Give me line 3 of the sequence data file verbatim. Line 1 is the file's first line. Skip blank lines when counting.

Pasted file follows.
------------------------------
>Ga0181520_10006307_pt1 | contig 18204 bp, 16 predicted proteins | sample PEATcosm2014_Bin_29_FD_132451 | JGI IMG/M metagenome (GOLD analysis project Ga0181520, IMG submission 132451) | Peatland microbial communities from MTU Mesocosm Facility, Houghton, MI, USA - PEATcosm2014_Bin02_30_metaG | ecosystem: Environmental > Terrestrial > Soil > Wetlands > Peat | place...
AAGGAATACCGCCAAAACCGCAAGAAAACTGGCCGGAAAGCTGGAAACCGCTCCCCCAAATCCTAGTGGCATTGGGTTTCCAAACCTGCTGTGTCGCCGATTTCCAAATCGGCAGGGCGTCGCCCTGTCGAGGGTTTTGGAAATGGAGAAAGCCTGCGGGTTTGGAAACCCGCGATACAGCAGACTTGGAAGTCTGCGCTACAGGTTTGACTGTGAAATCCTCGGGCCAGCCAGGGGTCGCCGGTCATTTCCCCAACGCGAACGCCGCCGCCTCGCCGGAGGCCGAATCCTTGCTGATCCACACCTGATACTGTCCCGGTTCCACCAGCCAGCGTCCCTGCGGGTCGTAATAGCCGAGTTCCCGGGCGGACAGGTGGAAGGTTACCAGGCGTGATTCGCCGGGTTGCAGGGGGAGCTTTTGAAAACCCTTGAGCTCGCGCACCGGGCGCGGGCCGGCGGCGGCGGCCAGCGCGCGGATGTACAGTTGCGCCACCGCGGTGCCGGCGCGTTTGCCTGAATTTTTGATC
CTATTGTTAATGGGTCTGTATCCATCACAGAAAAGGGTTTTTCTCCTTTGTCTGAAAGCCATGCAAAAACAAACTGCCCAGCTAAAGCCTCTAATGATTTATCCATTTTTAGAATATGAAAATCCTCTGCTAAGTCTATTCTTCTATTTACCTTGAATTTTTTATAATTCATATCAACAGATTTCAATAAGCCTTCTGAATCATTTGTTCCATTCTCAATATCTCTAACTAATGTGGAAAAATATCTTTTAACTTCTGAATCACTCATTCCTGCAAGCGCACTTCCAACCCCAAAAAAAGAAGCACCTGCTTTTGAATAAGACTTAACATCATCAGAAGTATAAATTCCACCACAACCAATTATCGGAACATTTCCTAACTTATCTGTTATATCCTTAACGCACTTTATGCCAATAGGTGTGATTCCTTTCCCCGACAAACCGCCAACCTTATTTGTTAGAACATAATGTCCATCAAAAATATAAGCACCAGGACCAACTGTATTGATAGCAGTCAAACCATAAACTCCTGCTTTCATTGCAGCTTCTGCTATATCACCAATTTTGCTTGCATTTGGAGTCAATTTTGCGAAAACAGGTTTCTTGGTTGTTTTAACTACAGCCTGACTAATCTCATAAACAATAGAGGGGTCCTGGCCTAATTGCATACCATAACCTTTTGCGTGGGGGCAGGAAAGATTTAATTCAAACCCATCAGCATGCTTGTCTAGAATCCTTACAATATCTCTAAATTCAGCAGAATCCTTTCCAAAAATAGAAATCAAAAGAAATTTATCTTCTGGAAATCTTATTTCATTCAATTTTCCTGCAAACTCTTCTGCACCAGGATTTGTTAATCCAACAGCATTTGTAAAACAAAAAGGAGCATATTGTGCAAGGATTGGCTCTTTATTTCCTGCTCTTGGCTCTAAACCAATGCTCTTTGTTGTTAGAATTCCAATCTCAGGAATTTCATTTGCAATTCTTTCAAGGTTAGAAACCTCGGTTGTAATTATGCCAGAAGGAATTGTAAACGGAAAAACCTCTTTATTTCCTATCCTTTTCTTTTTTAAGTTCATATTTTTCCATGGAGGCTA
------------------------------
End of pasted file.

CTATTGTTAATGGGTCTGTATCCATCACAGAAAAGGGTTTTTCTCCTTTGTCTGAAAGCCATGCAAAAACAAACTGCCCAGCTAAAGCCTCTAATGATTTATCCATTTTTAGAATATGAAAATCCTCTGCTAAGTCTATTCTTCTATTTACCTTGAATTTTTTATAATTCATATCAACAGATTTCAATAAGCCTTCTGAATCATTTGTTCCATTCTCAATATCTCTAACTAATGTGGAAAAATATCTTTTAACTTCTGAATCACTCATTCCTGCAAGCGCACTTCCAACCCCAAAAAAAGAAGCACCTGCTTTTGAATAAGACTTAACATCATCAGAAGTATAAATTCCACCACAACCAATTATCGGAACATTTCCTAACTTATCTGTTATATCCTTAACGCACTTTATGCCAATAGGTGTGATTCCTTTCCCCGACAAACCGCCAACCTTATTTGTTAGAACATAATGTCCATCAAAAATATAAGCACCAGGACCAACTGTATTGATAGCAGTCAAACCATAAACTCCTGCTTTCATTGCAGCTTCTGCTATATCACCAATTTTGCTTGCATTTGGAGTCAATTTTGCGAAAACAGGTTTCTTGGTTGTTTTAACTACAGCCTGACTAATCTCATAAACAATAGAGGGGTCCTGGCCTAATTGCATACCATAACCTTTTGCGTGGGGGCAGGAAAGATTTAATTCAAACCCATCAGCATGCTTGTCTAGAATCCTTACAATATCTCTAAATTCAGCAGAATCCTTTCCAAAAATAGAAATCAAAAGAAATTTATCTTCTGGAAATCTTATTTCATTCAATTTTCCTGCAAACTCTTCTGCACCAGGATTTGTTAATCCAACAGCATTTGTAAAACAAAAAGGAGCATATTGTGCAAGGATTGGCTCTTTATTTCCTGCTCTTGGCTCTAAACCAATGCTCTTTGTTGTTAGAATTCCAATCTCAGGAATTTCATTTGCAATTCTTTCAAGGTTAGAAACCTCGGTTGTAATTATGCCAGAAGGAATTGTAAACGGAAAAACCTCTTTATTTCCTATCCTTTTCTTTTTTAAGTTCATATTTTTCCATGGAGGCTA